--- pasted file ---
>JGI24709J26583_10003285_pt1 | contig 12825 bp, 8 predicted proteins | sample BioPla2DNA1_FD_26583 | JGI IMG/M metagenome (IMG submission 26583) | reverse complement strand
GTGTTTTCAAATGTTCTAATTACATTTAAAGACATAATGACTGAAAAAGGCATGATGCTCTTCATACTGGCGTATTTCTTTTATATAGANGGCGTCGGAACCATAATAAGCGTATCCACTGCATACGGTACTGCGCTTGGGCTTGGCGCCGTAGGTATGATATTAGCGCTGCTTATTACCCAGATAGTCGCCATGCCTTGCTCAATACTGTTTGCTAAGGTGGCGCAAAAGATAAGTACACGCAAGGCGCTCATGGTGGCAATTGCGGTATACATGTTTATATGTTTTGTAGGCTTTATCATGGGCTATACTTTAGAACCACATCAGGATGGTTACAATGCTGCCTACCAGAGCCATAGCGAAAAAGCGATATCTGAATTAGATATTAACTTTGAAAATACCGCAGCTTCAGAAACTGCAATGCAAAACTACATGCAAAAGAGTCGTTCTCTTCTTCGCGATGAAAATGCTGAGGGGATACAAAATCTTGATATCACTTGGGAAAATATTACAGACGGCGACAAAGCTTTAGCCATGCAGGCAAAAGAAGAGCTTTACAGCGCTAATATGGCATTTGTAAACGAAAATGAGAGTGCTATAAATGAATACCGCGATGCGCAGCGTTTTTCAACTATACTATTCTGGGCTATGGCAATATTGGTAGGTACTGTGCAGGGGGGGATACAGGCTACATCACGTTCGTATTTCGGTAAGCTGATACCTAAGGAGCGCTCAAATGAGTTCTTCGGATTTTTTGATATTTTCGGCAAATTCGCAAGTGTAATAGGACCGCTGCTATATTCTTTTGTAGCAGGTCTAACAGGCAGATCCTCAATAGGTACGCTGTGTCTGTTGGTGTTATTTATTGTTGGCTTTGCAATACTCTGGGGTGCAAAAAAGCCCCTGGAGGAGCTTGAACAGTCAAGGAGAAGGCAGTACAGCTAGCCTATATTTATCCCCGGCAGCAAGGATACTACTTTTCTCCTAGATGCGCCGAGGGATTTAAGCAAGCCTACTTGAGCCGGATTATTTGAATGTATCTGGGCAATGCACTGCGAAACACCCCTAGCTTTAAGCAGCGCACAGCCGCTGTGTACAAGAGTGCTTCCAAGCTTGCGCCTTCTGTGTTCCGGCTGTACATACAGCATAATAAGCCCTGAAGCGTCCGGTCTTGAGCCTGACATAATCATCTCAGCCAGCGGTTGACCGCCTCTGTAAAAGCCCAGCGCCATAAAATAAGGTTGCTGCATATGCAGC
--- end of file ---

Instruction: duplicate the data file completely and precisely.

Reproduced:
>JGI24709J26583_10003285_pt1 | contig 12825 bp, 8 predicted proteins | sample BioPla2DNA1_FD_26583 | JGI IMG/M metagenome (IMG submission 26583) | reverse complement strand
GTGTTTTCAAATGTTCTAATTACATTTAAAGACATAATGACTGAAAAAGGCATGATGCTCTTCATACTGGCGTATTTCTTTTATATAGANGGCGTCGGAACCATAATAAGCGTATCCACTGCATACGGTACTGCGCTTGGGCTTGGCGCCGTAGGTATGATATTAGCGCTGCTTATTACCCAGATAGTCGCCATGCCTTGCTCAATACTGTTTGCTAAGGTGGCGCAAAAGATAAGTACACGCAAGGCGCTCATGGTGGCAATTGCGGTATACATGTTTATATGTTTTGTAGGCTTTATCATGGGCTATACTTTAGAACCACATCAGGATGGTTACAATGCTGCCTACCAGAGCCATAGCGAAAAAGCGATATCTGAATTAGATATTAACTTTGAAAATACCGCAGCTTCAGAAACTGCAATGCAAAACTACATGCAAAAGAGTCGTTCTCTTCTTCGCGATGAAAATGCTGAGGGGATACAAAATCTTGATATCACTTGGGAAAATATTACAGACGGCGACAAAGCTTTAGCCATGCAGGCAAAAGAAGAGCTTTACAGCGCTAATATGGCATTTGTAAACGAAAATGAGAGTGCTATAAATGAATACCGCGATGCGCAGCGTTTTTCAACTATACTATTCTGGGCTATGGCAATATTGGTAGGTACTGTGCAGGGGGGGATACAGGCTACATCACGTTCGTATTTCGGTAAGCTGATACCTAAGGAGCGCTCAAATGAGTTCTTCGGATTTTTTGATATTTTCGGCAAATTCGCAAGTGTAATAGGACCGCTGCTATATTCTTTTGTAGCAGGTCTAACAGGCAGATCCTCAATAGGTACGCTGTGTCTGTTGGTGTTATTTATTGTTGGCTTTGCAATACTCTGGGGTGCAAAAAAGCCCCTGGAGGAGCTTGAACAGTCAAGGAGAAGGCAGTACAGCTAGCCTATATTTATCCCCGGCAGCAAGGATACTACTTTTCTCCTAGATGCGCCGAGGGATTTAAGCAAGCCTACTTGAGCCGGATTATTTGAATGTATCTGGGCAATGCACTGCGAAACACCCCTAGCTTTAAGCAGCGCACAGCCGCTGTGTACAAGAGTGCTTCCAAGCTTGCGCCTTCTGTGTTCCGGCTGTACATACAGCATAATAAGCCCTGAAGCGTCCGGTCTTGAGCCTGACATAATCATCTCAGCCAGCGGTTGACCGCCTCTGTAAAAGCCCAGCGCCATAAAATAAGGTTGCTGCATATGCAGC